Named in a Lawsuit?

“A sheriff came to my job and served me with a summons and petition. The summons says a lawsuit has been filed against me and I have to file a response within 20 days or I could lose.”

The spouse who initiates a divorce has probably thought about it for quite some time. They probably consulted a lawyer and put some thought and preparation into their case before taking any formal action to start the divorce.

The other spouse sometimes first learns that the initiating spouse wants a divorce when they get served, more or less as described in the opening of this message. Sometimes, the served spouse is utterly shocked – and panic-stricken. Sometimes, other emotions take over.

Sort of understandable. Getting served is an unpleasant experience. Based on that alone, some spouses leap to the conclusion that the initiating spouse is out for blood.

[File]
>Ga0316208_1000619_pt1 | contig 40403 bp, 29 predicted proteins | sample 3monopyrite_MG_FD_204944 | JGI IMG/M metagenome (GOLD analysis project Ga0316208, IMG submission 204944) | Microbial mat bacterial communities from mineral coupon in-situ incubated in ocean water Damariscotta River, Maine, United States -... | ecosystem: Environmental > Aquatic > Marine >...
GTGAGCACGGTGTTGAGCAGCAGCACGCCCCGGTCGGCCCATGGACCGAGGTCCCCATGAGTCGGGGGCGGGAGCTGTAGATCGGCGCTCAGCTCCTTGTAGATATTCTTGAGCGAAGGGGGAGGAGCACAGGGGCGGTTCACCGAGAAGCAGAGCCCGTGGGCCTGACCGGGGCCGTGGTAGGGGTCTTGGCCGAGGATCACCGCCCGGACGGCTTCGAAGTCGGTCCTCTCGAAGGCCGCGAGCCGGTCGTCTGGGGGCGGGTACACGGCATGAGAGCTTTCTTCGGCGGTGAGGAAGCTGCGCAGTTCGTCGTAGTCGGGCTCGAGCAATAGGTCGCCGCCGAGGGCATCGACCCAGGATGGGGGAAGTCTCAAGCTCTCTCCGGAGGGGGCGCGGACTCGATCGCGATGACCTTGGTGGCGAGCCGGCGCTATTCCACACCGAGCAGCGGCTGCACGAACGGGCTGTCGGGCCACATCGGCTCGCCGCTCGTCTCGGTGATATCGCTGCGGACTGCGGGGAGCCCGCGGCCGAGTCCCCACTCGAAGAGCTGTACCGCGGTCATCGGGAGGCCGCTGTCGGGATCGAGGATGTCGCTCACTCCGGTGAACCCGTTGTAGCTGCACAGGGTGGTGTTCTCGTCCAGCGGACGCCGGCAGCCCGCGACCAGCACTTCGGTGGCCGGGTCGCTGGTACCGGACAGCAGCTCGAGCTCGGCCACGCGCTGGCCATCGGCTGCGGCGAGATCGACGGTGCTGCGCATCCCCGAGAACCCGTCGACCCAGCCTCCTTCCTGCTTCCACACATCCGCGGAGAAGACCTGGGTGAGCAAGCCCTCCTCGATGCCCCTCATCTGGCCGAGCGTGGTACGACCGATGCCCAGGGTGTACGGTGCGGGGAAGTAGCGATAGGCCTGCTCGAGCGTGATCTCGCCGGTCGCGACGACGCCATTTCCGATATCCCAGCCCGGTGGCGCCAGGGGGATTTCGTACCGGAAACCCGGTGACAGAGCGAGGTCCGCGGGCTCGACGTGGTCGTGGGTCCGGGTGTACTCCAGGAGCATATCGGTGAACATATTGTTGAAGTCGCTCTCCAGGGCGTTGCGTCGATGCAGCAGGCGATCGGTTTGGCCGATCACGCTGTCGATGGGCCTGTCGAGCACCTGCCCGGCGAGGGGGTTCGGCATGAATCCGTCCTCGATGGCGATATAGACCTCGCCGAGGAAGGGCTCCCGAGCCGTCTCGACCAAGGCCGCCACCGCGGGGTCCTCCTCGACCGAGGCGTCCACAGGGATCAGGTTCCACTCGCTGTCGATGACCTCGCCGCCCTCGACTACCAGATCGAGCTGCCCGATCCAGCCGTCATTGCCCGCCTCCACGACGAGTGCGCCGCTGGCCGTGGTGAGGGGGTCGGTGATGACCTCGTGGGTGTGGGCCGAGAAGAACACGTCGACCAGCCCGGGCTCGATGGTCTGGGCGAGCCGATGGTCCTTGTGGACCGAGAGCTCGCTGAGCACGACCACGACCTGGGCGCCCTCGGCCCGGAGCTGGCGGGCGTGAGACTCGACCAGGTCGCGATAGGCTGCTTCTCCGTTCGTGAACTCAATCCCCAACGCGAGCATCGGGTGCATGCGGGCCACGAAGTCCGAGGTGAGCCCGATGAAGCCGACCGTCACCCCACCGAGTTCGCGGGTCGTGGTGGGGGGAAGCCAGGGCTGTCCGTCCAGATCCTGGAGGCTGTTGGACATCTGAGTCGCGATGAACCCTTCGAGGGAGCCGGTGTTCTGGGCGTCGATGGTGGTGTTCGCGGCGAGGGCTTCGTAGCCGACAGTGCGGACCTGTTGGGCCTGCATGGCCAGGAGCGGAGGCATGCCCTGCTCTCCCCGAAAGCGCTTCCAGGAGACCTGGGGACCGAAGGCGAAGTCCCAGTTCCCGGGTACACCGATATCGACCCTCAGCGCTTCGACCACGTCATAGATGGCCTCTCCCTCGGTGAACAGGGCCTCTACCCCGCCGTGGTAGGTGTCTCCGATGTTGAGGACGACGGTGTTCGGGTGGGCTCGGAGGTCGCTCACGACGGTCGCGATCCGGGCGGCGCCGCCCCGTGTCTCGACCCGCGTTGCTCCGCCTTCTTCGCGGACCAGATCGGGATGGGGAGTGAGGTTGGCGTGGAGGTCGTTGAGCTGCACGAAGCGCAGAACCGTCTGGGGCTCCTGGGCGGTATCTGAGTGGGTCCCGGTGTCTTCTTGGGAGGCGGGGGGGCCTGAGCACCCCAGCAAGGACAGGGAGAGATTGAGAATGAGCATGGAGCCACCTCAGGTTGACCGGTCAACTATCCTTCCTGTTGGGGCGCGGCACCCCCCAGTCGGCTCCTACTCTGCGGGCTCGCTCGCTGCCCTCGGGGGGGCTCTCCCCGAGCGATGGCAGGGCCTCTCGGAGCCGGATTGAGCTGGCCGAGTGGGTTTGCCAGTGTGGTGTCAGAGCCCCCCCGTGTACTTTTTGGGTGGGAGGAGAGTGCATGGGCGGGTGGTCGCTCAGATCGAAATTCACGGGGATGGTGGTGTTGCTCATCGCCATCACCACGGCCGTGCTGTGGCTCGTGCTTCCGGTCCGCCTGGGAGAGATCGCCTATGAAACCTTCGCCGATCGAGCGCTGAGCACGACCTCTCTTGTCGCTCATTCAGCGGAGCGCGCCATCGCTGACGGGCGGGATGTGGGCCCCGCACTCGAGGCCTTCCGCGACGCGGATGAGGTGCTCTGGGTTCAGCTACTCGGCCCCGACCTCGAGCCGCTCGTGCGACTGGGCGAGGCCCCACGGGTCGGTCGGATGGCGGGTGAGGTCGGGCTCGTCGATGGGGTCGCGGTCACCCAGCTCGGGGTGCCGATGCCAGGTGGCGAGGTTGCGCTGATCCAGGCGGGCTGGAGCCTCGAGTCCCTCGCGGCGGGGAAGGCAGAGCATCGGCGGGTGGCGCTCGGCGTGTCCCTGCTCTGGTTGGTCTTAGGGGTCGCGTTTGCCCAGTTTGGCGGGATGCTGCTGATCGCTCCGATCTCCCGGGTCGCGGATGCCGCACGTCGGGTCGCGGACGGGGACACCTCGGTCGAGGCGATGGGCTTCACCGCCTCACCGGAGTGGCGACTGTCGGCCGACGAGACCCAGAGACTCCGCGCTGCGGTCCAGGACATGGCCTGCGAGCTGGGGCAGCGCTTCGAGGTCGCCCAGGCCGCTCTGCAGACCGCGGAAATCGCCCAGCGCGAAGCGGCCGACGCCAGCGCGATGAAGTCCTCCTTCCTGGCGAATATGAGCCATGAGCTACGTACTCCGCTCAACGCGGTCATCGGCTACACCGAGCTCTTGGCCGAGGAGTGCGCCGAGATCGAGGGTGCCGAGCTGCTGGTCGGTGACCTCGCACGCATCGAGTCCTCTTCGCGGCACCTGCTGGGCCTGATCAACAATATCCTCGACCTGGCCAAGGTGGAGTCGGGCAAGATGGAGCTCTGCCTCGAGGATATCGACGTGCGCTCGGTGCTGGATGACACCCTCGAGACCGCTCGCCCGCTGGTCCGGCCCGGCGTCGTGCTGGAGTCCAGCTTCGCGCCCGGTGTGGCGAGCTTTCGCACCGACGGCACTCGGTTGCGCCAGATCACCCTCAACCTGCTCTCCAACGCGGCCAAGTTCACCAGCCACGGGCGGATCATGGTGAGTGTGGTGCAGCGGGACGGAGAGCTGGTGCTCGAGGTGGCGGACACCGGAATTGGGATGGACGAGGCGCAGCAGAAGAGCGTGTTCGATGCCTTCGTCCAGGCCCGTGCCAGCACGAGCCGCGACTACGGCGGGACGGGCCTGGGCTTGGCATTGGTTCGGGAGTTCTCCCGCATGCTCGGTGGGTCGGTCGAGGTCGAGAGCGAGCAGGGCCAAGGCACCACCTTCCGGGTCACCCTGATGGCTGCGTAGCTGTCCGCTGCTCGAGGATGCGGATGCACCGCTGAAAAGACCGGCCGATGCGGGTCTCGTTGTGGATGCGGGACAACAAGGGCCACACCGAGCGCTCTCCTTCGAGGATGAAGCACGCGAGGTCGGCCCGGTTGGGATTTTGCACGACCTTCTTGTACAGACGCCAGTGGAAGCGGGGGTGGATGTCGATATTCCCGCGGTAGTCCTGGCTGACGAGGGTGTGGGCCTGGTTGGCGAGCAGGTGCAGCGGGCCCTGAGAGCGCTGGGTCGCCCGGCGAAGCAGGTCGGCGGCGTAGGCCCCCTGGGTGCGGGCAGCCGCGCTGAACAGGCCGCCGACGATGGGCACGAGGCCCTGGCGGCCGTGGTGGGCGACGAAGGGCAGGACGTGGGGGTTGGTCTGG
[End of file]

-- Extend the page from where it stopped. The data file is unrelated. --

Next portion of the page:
But that may not be so at all. It’s easy to forget (or never know in the first place) that, like it or not, even an amicable divorce is a type of lawsuit.

Civil (meaning non-criminal) lawsuits must typically be kicked off by service of process by a sheriff or professional process server. And so it is for the typical divorce case.

Now, there is more than one strategy for dispensing with the unpleasantness of service. And there are also ways to soften the shock of being served.

That can be good to know, for some cases. But whether one of the alternatives is appropriate in any particular case is really a tactical decision. The answer depends on the personalities of the spouses and how they deal with things and each other.